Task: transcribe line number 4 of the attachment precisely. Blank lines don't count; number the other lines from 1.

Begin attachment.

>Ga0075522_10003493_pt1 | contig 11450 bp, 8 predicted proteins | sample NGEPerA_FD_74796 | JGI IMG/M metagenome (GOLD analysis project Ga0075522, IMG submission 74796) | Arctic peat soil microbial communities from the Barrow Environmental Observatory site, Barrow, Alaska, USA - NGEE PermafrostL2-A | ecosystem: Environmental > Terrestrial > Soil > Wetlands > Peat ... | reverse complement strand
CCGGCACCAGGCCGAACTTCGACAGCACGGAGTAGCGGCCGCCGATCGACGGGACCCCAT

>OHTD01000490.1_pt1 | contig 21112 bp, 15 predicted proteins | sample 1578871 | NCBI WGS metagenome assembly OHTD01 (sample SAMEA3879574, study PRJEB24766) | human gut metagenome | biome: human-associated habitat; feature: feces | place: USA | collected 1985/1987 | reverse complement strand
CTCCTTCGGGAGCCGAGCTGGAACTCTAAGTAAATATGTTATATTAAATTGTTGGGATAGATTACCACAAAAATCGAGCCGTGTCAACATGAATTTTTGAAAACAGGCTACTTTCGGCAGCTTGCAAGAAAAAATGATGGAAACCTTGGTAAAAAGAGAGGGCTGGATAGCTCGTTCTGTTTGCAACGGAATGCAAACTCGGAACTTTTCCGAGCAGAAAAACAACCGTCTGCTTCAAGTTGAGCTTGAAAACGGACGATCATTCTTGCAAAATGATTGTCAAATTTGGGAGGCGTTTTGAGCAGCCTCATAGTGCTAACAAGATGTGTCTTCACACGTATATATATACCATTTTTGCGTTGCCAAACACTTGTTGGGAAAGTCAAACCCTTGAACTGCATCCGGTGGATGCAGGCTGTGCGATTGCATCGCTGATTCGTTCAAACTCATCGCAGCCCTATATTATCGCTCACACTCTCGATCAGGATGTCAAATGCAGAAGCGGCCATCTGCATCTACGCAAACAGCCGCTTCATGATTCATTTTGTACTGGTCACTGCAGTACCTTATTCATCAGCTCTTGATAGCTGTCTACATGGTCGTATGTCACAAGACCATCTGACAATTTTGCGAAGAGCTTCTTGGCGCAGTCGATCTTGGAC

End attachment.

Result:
CTCCTTCGGGAGCCGAGCTGGAACTCTAAGTAAATATGTTATATTAAATTGTTGGGATAGATTACCACAAAAATCGAGCCGTGTCAACATGAATTTTTGAAAACAGGCTACTTTCGGCAGCTTGCAAGAAAAAATGATGGAAACCTTGGTAAAAAGAGAGGGCTGGATAGCTCGTTCTGTTTGCAACGGAATGCAAACTCGGAACTTTTCCGAGCAGAAAAACAACCGTCTGCTTCAAGTTGAGCTTGAAAACGGACGATCATTCTTGCAAAATGATTGTCAAATTTGGGAGGCGTTTTGAGCAGCCTCATAGTGCTAACAAGATGTGTCTTCACACGTATATATATACCATTTTTGCGTTGCCAAACACTTGTTGGGAAAGTCAAACCCTTGAACTGCATCCGGTGGATGCAGGCTGTGCGATTGCATCGCTGATTCGTTCAAACTCATCGCAGCCCTATATTATCGCTCACACTCTCGATCAGGATGTCAAATGCAGAAGCGGCCATCTGCATCTACGCAAACAGCCGCTTCATGATTCATTTTGTACTGGTCACTGCAGTACCTTATTCATCAGCTCTTGATAGCTGTCTACATGGTCGTATGTCACAAGACCATCTGACAATTTTGCGAAGAGCTTCTTGGCGCAGTCGATCTTGGAC